The challenge becomes where to find these local resources. By definition, they are native to many different regions, making it hard to point people to a single directory. Start with your county social services department. Good luck!

New Insurance Covering Dentures

Purchasing a new dental insurance plan that covers dentures is a seemingly obvious way to lower your out-of-pocket costs if you do not have coverage already in force. Unfortunately, immediate benefits are not a cure-all solution.

However, replacement teeth do not happen overnight, opening a strategy to stagger claims over time. Plus, seniors and low-income families have unique opportunities via Medicare and Medicaid.

No Waiting

Many patients search online for dental insurance that covers dentures without a waiting period as a means to cut their out-of-pocket costs. Plans with immediate benefits do exist. However, each design may include one of these features that limit its utility.

  • Missing tooth exclusions mean that the plan will not cover replacement dentures at any time for teeth extracted before the coverage effective date
  • Graded benefits will minimize the amounts paid during the early years of the contract for teeth extracted after the start date of the plan

Discount plans are the only option that can deliver on lower denture costs with no waiting period before benefits begin. However, they are not insurance. Dentists agree to lower prices for members in exchange for patient flow.

Extractions

Other patients who still need to have teeth extracted can benefit by purchasing a new dental insurance plan – even if it has waiting periods for dentures and other services. Remember, your gums and jawbone need time to heal in between treatment steps.

People who are not experiencing pain can lower their out-of-pocket spending by employing a simple delaying strategy.

  • Missing tooth exclusions do not apply before the dentist pulls them out
  • Extractions have shorter waiting periods (3 months) than major services
  • A 6-month wait for dentures allows three months for healing

Implants

Buying new dental insurance that covers implants and fixed dentures in combination opens the door for some patients to lower their overall costs. Here the healing times are extended, enabling some people to work around waiting periods.

Step Healing Time (Months)
Extractions 1 to 6
Bone Grafting 4 to 12
Body Placement 4 to 6
Abutment Insertion 1 to 2

Many plans consider implants as cosmetic procedures and will not honor claims. Therefore, it pays to shop around because some include graded benefits attached to waiting periods.

Also, keep in mind that the missing tooth exclusions apply to implants as well. As a result, this strategy works well for people with future extractions only.

Medicare

Traditional Medicare plans (Parts A & B) do not cover any dental services, including dentures. The government-run healthcare program includes a universal prohibition for oral care procedures.[2]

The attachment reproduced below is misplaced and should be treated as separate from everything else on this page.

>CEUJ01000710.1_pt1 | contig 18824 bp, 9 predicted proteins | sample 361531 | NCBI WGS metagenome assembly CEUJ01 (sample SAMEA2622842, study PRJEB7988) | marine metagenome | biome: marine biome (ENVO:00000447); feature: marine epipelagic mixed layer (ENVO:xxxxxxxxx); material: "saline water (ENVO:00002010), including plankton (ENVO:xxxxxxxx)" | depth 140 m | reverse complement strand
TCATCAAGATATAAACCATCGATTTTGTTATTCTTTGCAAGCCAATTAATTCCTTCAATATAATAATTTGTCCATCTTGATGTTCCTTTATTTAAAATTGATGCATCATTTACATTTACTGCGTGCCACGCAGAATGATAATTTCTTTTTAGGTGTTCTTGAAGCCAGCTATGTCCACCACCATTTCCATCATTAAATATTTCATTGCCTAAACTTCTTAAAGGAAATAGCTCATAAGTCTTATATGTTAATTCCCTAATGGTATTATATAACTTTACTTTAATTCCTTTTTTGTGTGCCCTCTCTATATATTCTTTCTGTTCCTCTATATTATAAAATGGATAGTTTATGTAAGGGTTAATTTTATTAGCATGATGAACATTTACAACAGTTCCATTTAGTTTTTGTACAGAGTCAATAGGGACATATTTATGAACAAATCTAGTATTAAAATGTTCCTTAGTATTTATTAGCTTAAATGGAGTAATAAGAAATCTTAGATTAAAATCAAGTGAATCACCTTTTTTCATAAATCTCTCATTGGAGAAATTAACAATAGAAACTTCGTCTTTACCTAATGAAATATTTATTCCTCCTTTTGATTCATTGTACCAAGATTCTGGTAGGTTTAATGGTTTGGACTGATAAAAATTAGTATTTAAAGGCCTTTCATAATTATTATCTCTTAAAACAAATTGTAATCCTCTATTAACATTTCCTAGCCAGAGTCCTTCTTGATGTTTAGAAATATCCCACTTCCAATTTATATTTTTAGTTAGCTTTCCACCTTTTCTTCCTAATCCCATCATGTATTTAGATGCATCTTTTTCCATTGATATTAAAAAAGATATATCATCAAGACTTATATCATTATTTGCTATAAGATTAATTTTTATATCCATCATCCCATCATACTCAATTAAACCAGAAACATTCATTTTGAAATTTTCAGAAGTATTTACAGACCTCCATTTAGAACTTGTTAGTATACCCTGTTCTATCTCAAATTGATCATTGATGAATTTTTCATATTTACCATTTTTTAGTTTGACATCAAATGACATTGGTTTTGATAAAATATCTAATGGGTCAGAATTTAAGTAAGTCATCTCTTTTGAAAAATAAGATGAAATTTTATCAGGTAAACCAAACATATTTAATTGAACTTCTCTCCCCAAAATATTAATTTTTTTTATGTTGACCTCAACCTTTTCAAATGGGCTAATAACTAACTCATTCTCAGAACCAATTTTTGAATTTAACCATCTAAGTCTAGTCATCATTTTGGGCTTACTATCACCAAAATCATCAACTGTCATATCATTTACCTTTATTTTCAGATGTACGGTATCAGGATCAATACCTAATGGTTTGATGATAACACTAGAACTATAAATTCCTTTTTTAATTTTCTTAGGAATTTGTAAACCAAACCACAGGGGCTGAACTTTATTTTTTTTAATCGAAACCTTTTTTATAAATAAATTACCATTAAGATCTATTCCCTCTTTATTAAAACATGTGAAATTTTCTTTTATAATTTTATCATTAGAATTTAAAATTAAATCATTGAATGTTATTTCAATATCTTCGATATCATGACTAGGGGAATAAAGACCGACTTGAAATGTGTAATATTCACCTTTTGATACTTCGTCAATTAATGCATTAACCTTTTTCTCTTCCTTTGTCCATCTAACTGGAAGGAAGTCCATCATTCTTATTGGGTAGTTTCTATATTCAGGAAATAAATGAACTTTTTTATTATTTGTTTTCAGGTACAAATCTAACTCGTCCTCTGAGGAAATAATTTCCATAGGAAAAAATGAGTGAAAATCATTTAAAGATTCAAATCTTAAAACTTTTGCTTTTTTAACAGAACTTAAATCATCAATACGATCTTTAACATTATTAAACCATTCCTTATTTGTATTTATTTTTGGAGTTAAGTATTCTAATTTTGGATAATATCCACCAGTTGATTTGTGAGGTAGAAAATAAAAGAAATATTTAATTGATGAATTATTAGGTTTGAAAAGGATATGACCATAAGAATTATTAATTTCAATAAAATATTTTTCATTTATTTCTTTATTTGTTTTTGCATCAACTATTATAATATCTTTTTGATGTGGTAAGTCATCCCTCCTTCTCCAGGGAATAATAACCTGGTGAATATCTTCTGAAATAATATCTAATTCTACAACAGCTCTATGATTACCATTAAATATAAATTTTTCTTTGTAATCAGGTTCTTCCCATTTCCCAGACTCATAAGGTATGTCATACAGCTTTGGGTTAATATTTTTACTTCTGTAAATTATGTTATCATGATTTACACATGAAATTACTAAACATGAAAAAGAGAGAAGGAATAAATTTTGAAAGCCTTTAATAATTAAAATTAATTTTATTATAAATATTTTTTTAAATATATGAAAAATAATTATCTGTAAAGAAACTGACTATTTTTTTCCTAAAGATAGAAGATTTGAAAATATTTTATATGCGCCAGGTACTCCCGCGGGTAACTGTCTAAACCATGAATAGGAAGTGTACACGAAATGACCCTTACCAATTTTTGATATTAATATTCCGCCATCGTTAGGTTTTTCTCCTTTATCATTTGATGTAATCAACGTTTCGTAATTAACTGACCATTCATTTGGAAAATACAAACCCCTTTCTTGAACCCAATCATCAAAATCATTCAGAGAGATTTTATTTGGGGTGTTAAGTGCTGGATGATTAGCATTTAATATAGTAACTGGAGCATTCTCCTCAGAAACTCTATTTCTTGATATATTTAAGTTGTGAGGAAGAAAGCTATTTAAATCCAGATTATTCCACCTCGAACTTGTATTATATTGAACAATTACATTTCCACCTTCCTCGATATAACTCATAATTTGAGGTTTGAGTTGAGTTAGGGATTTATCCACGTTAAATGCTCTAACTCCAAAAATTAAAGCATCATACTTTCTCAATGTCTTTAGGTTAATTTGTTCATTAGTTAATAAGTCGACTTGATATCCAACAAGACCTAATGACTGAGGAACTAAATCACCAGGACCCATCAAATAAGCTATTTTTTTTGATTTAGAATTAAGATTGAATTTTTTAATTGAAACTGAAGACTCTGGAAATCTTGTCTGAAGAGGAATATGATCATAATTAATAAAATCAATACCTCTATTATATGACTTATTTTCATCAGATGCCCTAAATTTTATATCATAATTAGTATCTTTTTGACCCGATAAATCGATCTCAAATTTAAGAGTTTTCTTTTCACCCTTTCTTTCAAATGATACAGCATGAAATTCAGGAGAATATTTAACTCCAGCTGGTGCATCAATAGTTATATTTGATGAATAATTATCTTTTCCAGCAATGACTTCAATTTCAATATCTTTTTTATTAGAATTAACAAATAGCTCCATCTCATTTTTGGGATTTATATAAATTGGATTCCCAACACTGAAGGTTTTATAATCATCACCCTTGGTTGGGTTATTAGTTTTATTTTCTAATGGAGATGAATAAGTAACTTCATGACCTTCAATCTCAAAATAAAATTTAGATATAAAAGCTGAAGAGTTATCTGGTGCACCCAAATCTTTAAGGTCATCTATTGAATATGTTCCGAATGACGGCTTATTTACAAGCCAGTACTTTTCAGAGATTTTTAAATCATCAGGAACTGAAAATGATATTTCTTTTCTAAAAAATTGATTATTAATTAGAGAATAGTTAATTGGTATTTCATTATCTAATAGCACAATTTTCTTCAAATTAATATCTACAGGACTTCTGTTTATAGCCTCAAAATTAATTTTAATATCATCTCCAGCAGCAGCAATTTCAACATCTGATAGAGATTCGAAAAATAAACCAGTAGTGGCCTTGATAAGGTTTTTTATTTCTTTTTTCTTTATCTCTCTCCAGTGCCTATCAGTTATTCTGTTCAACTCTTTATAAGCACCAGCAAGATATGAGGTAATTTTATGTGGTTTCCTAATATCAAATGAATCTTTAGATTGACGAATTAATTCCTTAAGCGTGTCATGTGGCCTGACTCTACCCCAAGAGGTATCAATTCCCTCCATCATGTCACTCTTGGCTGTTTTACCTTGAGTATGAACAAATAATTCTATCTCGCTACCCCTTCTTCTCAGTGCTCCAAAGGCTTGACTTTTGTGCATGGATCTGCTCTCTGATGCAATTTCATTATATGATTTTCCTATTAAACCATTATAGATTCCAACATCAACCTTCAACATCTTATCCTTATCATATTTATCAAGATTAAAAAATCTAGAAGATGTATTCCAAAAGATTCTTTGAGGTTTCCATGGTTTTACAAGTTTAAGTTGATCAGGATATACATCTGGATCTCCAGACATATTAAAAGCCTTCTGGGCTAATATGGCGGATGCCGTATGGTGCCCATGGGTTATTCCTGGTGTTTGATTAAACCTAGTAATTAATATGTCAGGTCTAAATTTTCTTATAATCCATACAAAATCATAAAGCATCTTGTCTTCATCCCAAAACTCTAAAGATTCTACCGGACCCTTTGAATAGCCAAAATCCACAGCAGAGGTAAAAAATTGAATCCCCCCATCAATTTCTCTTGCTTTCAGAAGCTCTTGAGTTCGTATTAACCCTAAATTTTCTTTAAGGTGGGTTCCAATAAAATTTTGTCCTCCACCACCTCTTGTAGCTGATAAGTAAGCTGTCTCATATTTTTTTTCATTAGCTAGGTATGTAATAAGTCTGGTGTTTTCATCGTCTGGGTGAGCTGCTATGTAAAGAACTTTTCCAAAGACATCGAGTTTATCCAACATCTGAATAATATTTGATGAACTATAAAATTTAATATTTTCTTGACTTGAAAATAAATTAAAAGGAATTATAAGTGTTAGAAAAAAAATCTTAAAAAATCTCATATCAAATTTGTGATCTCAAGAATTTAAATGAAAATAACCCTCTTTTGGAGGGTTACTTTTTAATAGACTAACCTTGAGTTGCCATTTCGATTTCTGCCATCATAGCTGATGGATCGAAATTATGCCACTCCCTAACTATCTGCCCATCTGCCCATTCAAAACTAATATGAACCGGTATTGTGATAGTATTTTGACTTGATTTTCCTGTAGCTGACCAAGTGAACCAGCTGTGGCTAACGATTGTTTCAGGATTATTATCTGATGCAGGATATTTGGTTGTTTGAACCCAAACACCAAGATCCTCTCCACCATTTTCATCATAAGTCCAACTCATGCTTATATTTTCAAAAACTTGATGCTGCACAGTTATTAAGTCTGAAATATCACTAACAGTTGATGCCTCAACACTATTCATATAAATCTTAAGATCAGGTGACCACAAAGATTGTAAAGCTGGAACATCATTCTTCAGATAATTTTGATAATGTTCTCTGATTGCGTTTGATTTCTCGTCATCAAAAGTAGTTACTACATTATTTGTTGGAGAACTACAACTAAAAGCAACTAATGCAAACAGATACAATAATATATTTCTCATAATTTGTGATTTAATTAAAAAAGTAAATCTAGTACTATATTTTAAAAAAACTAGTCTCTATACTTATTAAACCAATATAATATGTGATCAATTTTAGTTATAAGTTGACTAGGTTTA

“Statutory Exclusion: services in connection with the care, treatment, filling, removal, or replacement of teeth or structures directly supporting teeth.”

However, every rule has an exception, and seniors on Medicare could enjoy coverage for related services when any of these scenarios apply.

  • Medicare Advantage (Part C) plans often include dental benefits
    • Preventive (Most Common): exams, cleanings, x-rays
    • Basic (More Likely): fillings, root canal, periodontics, extractions
    • Major (Least Frequent): crowns, oral surgery, dentures
  • Medicare might pay for medically necessary oral surgery and extractions when connected to a covered accident or illness

Medicaid

Medicaid pays for major restorative dental work, including dentures, in twenty-five states. The federal government establishes the basic ground rules, and each state then determines what their local version of this insurance will cover, along with the income-based eligibility criteria.

Therefore, the average reader has a fifty-fifty chance that Medicaid will cover dentures in his or her state. Also, federal guidelines could help answer other common questions for the lucky half of the country.

  1. Patients have no out-of-pocket costs for covered services. Therefore, the cost of dentures with Medicaid is zero for those living in the right states.
  2. The least costly alternative rule eliminates high-end services. As a result, Medicaid is more likely to cover removable or flexible dentures versus the fixed or implant-supported versions.
  3. Reimbursement levels to practitioners are meager. Therefore, finding a dentist that accepts Medicaid for dentures will be tricky. Start with an online provider search with the private insurance company that manages your government plan.
  4. By combining rules two and three, you narrow the odds further. As a result, finding a practice that accepts Medicaid for same-day (immediate) or implant-supported dentures is highly unlikely.

[1] Health Cost Helper – Dentures

[2] CMS Medicare Dental Coverage